Rumen Kamilov



Mariovo Plateau, at 600-900 meters above sea level, is a magnificent balcony of the Nidze and Selecka Mountains in Southern Macedonia. This huge region of about 500-600 square km is seductive, graced by clean mountain rivers like Crna, Bela and Gradeska, with their deep canyons permeated by the intense fragrance of trees, flowers and herbs.

When I asked great Macedonian writer Kole Casule, born in Prilep, a town on the edge of the plateau, to tell me about life in Mariovo, he told me with sincere pain: “Mariovo is a sad story. Once, it lived. People were born, married, had children and died there. Today, houses are still there, as well as churches and monasteries, but most of the people are gone. They have abandoned it, migrated, betrayed it…”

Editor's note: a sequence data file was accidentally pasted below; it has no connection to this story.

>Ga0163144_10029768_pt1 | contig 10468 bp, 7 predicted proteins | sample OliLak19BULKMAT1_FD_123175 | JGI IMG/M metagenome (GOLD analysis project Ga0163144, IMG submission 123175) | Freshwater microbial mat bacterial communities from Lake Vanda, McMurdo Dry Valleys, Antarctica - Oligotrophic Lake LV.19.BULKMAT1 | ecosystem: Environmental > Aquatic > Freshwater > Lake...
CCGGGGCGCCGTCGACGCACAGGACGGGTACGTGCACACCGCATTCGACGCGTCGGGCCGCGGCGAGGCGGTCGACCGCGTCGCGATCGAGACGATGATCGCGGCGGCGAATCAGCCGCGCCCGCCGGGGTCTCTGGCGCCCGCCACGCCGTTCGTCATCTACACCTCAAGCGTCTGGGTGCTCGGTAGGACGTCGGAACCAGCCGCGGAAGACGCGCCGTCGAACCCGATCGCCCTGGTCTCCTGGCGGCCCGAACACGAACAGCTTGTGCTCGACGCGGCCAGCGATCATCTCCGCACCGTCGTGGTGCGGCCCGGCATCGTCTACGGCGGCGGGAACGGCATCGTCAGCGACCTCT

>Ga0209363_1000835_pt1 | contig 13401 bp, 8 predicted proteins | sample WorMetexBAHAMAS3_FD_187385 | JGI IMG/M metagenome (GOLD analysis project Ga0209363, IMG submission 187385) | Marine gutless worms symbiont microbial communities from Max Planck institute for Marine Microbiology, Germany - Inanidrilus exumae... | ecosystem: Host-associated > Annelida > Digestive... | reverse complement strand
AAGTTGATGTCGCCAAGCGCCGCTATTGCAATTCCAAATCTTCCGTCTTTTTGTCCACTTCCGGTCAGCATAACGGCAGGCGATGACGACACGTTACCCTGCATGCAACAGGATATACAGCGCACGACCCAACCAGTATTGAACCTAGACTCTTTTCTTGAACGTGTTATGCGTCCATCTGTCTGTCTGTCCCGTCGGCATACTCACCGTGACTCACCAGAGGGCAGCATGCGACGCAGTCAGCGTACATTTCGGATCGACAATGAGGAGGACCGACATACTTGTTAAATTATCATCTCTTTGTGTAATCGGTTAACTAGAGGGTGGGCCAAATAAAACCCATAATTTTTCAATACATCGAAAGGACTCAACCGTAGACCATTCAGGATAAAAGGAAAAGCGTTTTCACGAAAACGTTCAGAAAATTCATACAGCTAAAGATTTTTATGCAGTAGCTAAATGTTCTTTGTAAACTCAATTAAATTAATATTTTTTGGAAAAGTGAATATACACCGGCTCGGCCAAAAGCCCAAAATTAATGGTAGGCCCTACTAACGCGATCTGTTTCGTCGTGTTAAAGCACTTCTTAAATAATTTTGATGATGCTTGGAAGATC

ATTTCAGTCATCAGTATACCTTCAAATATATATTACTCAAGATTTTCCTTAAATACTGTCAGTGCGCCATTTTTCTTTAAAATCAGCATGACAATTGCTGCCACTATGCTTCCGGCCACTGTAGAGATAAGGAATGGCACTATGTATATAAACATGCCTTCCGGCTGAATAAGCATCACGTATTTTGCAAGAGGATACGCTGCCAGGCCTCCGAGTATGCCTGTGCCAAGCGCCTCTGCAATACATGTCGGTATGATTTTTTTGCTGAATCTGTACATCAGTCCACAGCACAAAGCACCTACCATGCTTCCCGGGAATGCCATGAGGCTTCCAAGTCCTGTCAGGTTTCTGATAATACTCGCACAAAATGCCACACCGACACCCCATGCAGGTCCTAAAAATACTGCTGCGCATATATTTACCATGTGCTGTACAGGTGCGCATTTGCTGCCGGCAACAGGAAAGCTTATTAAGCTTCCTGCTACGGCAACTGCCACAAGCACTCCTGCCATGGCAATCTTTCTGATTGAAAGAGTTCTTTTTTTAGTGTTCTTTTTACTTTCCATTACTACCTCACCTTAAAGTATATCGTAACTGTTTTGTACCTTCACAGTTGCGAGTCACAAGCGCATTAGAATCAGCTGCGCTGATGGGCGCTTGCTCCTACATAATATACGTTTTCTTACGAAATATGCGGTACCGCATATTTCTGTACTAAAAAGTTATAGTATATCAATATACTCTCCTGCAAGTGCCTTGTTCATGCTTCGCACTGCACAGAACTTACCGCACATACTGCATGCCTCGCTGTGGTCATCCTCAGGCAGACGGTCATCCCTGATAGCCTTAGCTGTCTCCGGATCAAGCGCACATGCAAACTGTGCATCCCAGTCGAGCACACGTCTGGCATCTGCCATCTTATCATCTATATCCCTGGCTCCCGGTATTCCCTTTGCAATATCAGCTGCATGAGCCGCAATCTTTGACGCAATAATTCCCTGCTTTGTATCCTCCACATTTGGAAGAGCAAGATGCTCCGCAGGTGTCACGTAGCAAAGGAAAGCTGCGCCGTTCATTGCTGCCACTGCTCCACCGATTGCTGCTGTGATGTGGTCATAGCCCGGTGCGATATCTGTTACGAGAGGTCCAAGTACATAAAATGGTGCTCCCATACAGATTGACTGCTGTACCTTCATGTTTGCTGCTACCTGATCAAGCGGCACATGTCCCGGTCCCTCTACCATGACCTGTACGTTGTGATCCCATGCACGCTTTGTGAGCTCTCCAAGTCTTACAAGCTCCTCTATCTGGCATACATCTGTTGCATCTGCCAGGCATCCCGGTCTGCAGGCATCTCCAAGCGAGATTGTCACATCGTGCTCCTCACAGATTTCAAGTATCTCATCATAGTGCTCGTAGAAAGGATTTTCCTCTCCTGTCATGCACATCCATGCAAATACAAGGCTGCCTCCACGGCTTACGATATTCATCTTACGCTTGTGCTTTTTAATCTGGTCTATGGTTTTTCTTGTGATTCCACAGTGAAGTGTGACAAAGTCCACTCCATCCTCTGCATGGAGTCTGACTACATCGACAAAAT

Most of the photographs of the area show exactly that sad dimension of Mariovo: next to divine nature, abandoned stony houses, which begin in time to ruin…

Rumen Kamilov chose a different and, I would say,  original angle to present Mariovo to us. He suggested to me the heretic idea  that Mariovo in the past lived and developed thanks to the numerous, protracted wars and then died when peace and the modern age came. This story seems credible. Traces and signs of wars are still visible in Mariovo but in ways which make war seem senseless. Kole Casule’s comment digs deeper: “I look at this picture and I think: What does it tell me? What does it confess and to whom, when there is no one else around? It made me sad. And suddenly something came up to my mind. Man, that is Itar Pejo who is throwing  the truth at us:  that tomorrow, we will not be here.These helmets could also be a memorial for us.”